If these very serious problems were addressed, and there were a much greater effort to actively channel funding to support a fair, efficient, and equitable crisis response, these facilities could be of significant value in that they can reach elements of the economy that were not reachable by government credit support in 2008. Very significant changes would be required to do this.

Absence of Requirements or Conditions Regarding the Use of Funds

Most of the funding provided through these facilities has few or no strings attached. Businesses benefiting from support for their credits through any capital market mechanisms, including bond purchases, purchases of syndicated loan shares, or securitization of new business borrowing through the TALF, appear to face no significant restrictions at all. This includes no requirements for retention of workers / maintenance of payroll, for safety equipment or paid sick leave for workers exposed to the Coronavirus, no restrictions on use of proceeds for capital distributions, and no restrictions on executive compensation. The only restrictions tied to capital market facilities are that companies may not benefit from other CARES Act funding and lending must adhere to the conflict of interest restrictions in Section 4019 of the CARES Act involving support for companies owned by government officials or legislators.

Programs in the Main Street Lending Facilities supporting bank loans to small and medium sized enterprises must meet somewhat more conditions, but it is striking that these conditions still fall far short of the conditions listed in Section 4003(c)(3)(D) of the CARES Act, which outlines a facility to support midsize businesses.

The Main Street Lending facilities do require attestations by businesses and the lending bank that proceeds will not be used for refinancing debt. period. The borrowing business is also banned from any capital distributions until 12 months after the loan is repaid and must follow CARES Act restrictions on executive compensation.

But employment conditions are weaker than the CARES Act. The CARES Act Section 4003(c)(3)(D) requires that 90% of payroll be maintained at full compensation and benefits, and 90% of the pre-crisis workforce be restored to employment at full compensation after the crisis is over. But in the Main Street Lending Facilities, the borrowing business must only attest that they will make “reasonable efforts” to use loan proceeds to maintain their workforce through the crisis The requirement to make a “reasonable effort” would seem to permit substantial layoffs or wage cuts so long as the business uses loan proceeds to support payroll costs in some way. While the CARES Act executive compensation restrictions do apply fully, these requirements are weak. They permit executives at assisted companies to receive $3 million plus half of their 2019 compensation in excess of $3 million – e.g. a CEO who received $13 million in 2019 could receive an $8 million payday while his company was benefiting from public support during the current crisis.

There is also a long list of CARES Act 4003(c)(3)(D) requirements that are entirely missing from the Main Street Lending Facility conditions laid out by the Fed. Specifically, requirements involving outsourcing or offshoring of jobs, neutrality in union organizing, and maintenance of collective bargaining obligations are entirely absent.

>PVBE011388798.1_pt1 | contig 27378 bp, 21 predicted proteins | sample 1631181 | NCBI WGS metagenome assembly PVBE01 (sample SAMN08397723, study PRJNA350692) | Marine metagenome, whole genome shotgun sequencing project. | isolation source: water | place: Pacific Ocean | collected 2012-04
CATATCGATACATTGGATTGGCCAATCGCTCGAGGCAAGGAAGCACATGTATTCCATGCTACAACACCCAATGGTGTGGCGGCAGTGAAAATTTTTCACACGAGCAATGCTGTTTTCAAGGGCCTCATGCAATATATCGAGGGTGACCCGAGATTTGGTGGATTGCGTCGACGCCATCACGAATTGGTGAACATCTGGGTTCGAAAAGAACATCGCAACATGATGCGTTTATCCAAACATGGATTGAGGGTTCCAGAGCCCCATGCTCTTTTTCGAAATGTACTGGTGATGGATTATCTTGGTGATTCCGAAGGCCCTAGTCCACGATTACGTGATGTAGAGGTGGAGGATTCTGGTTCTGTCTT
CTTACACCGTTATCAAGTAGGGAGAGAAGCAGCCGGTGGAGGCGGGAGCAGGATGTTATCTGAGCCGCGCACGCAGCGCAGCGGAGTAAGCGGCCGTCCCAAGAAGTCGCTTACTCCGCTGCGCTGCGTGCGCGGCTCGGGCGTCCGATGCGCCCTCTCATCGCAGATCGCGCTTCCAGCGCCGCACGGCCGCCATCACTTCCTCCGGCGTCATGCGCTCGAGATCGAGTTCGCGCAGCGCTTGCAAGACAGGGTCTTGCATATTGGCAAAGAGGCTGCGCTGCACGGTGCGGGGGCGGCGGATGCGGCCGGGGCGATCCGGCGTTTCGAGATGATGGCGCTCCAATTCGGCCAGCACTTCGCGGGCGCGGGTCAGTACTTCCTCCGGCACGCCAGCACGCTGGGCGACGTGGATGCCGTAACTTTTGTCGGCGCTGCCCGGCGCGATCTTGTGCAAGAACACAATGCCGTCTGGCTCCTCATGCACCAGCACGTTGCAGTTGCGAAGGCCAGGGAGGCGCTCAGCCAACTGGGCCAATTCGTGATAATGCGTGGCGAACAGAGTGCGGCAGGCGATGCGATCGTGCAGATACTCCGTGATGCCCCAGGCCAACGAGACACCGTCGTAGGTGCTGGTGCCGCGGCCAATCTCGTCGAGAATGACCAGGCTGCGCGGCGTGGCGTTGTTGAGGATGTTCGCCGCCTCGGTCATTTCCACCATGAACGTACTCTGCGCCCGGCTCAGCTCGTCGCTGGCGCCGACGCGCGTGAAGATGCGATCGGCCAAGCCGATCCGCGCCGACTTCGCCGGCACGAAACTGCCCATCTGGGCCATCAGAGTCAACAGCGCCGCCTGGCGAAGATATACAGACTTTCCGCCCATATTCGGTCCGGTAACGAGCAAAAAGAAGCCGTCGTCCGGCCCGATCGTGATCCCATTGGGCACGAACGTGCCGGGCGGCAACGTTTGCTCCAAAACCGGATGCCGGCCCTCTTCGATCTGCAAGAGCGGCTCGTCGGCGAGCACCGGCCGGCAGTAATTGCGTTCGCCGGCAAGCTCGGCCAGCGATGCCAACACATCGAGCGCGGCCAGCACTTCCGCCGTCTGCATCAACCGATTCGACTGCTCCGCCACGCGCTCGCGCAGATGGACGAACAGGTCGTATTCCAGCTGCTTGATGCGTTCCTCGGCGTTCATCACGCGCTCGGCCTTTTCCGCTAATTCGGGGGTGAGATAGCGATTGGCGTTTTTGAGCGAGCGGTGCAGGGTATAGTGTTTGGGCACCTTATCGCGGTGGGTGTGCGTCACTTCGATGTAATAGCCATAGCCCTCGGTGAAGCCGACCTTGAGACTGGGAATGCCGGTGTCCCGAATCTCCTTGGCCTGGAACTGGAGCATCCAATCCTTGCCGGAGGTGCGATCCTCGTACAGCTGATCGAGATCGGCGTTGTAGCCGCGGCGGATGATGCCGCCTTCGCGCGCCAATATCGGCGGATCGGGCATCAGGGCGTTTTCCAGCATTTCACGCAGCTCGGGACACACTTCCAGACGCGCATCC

Both the capital market facilities and the Main Street Lending Facilities would also appear to be open to private equity firms and their portfolio companies, without restriction. Tough and comprehensive restrictions on the use of funds are particularly important for private equity firms, which are structured to extract benefits for general partners at the parent fund at the expense of other stakeholders. Private equity firms are likely to be highly aggressive and sophisticated in seeking to maximize their own profits from these programs, including by taking funds to increase their own returns while slashing jobs or compensation at portfolio companies.


The underwriting criteria in these facilities are very loose. Even with strict underwriting guidelines in place, it is likely that programs of this size taking place during a period of extreme economic uncertainty, especially with no conditionality on corporate activities, would lead to some inappropriate bailouts of poor credit risks. With loose underwriting criteria, the danger is particularly great. The primary and secondary corporate credit facilities support issuers rated as low as BBB- as of late March, so long as their current rating is at least BB- (a “junk bond” rating).  The reliance on ratings in both those programs is problematic, as many borrowers still have ratings qualifying them for the facilities that do not reflect the reality of their credit risks in this economic environment. Examples include cruise liner Carnival Corporation which is still rated investment grade by S&P (BBB-) and Moody’s (Baa3) as well as oil & gas producer Noble Energy which is still rated Baa3 and BBB by Fitch. Such entities could be downgraded further and still be eligible for assistance. The secondary market corporate credit facility will actually purchase exchange traded funds (ETFs) that hold junk bond / high yield debt. This could transfer some of the worst credits in the economy on to the Federal balance sheet.

The TALF facility will support CLO securitizations of new loans to highly leveraged corporations (although it will not apparently bail out old leveraged loans in existing CLOs). The Main Street lending facility will cap leverage at six times EBITDA, a very high level, for expansions of existing loans or lines of credit. (Company leverage is capped at four times EBITDA for entirely new credits). It’s also worth noting that EBITDA itself is a model-based estimate that can be manipulated higher in order to make leverage look lower. Many companies have used a variety of adjustments in order to give the appearance of staying below EBITDA leverage guidelines laid out by banking regulators.

These underwriting issues are particularly troubling in light of the lack of conditions on the funds that could force companies that took them to direct financing to workers, production, and customers. The combination of poor conditionality and loose underwriting leaves the door open to the use of this financing to prop up companies that were drowning in debt before the crisis due to leveraged buyouts and share buybacks. In this manner, Federal Reserve support is available to serve as a bailout of the corporate credit bubble that existed before the pandemic crisis, which scholars and regulators have warned for years posed significant risks. The energy sector, for example, stands to benefit disproportionately, as they have been the single largest junk bond borrower in recent years, and currently account for over 10% of the U.S. high yield market.